Ken: The obvious example is the guy who fails as a closer but is fine as a set up guy. Arthur Rhodes. The Orioles did some kind of psychological profile on him and predicted that he’d choke as a closer, so they kept him in the set-up role. Billy Beane obviously did not see that report before he signed him to that 3-year free-agent contract to be the A’s closer. If you start thinking “I only need one more out I better make sure I get it”, your conscious brain (your “vetenskap”) starts getting in the way of what you normally do (your “kunskap”), and you fall apart.
Billy Beane the player, not the GM, is another example. From Moneyball we learned that, basically, he choked his entire playing career away. Couldn’t keep his “vetenskap” out of his “kunskap”.
Carson: That sounds disgusting.
Okay, so what does this mean for us — i.e., normal dudes? Like, in my most recent article, I went out on a limb and attributed my lack of excellence during a wedding toast to the intrusion of doubt (my own self-consciousness) on procedural memory. Certainly, performance anxiety, stage fright, whatever you call it — these are more the rule than the exception, I’d guess. Elsewhere, Lehrer finds research in which students basically sabotage themselves under circumstances in which a test is designed to “measure their innate intellectual ability.” The gravity of the event affects their ability to succeed.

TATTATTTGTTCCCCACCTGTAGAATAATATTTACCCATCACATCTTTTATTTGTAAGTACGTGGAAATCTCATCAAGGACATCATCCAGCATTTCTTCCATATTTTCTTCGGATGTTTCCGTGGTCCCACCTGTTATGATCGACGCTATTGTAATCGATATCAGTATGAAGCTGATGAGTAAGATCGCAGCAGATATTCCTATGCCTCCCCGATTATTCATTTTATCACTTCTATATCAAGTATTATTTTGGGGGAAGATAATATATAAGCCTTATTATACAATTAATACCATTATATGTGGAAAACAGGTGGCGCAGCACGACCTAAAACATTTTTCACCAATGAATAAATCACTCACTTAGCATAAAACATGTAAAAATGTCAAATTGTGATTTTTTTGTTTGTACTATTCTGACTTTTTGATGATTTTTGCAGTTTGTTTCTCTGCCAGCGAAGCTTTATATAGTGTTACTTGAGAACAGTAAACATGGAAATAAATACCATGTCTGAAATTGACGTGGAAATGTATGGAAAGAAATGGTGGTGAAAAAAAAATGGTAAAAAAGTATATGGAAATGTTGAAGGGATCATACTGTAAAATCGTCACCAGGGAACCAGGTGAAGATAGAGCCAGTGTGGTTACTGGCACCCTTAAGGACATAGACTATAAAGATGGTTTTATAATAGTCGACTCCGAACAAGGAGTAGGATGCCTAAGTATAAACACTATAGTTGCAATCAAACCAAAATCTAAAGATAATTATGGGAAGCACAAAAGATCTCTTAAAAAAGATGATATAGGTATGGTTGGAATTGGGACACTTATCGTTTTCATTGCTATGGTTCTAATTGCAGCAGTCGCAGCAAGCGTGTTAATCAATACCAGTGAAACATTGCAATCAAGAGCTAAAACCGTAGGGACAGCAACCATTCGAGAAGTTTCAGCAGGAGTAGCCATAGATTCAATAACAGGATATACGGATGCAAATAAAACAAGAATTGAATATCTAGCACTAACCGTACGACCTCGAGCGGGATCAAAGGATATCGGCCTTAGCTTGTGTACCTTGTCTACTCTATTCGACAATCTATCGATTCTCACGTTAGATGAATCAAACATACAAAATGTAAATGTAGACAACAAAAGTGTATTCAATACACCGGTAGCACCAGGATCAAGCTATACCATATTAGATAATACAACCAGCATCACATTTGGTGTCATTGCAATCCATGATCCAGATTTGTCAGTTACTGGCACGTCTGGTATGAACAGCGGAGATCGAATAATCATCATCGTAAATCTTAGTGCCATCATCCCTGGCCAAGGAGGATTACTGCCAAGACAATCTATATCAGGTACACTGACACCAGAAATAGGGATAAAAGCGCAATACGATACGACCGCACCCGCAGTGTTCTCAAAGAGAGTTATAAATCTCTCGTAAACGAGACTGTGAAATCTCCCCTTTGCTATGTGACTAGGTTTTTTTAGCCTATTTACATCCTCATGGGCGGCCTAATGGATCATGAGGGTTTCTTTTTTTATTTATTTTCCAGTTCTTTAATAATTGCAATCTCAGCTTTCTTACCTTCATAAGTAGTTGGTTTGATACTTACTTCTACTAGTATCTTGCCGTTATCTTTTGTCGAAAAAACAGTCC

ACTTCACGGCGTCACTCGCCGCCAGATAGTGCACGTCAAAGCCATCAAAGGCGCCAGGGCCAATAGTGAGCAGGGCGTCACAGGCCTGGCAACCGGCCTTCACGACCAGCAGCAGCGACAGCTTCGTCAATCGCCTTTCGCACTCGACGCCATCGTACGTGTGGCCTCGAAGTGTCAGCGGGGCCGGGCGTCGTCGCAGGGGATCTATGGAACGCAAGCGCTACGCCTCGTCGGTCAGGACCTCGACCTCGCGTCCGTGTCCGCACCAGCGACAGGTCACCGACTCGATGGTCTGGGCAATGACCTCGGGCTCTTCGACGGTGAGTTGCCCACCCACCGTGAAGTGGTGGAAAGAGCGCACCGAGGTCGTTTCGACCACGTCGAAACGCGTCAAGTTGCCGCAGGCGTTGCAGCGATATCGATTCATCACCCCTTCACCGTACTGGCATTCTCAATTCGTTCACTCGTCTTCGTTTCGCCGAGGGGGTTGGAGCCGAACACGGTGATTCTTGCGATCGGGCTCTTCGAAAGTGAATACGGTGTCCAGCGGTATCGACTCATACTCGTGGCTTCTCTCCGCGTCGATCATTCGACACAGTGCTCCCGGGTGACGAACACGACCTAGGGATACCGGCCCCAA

Was I affecting my own procedural memory in that case? And, in that case, how helpful is beer?
Ken: Probably. Maybe alcohol sedates the conscious, declarative memory system enough so that it can’t get in the way of the automatic processes you’ve trained all your life. Maybe Arthur Rhodes could have been a better closer if he drank some beer in the 8th inning. Maybe choke-prone golfers should have a beer if they’re paired with Tiger Woods. The question for each individual would be, does beer reduce the interference of the conscious system at a level greater than your automatic motor skills would be impaired by the alcohol?
Carson: Obviously the likelihood of a team not merely condoning but straight-up encouraging a drink or two before a game is minimal. That said, there are a couple of notable instances of substance use tied to excellent performance. The cartoon of Dock Ellis‘s no-hitter has been making the electronic rounds as of late. And, if memory serves, David Wells pitched his perfect game while being hung over.
Certainly this isn’t much data, but I wonder if those sorts of events are telling of something, at least. Please speculate wildly on the possible connection.
Ken: I don’t know that Dock Ellis or David Wells would be the kind of people who would choke normally, so it’s hard to say whether their drugs were performance enhancing. I doubt a guy who never ever chokes, like Derek Jeter, would benefit from drinking beer before a game.
There are probably more effective techniques for avoiding choking than drinking alcohol or taking LSD. The Guardian article suggests “holistic cue words”. Dave Henderson, who had a good clutch reputation, used to yawn before his big at-bats, to get himself in the right frame of mind.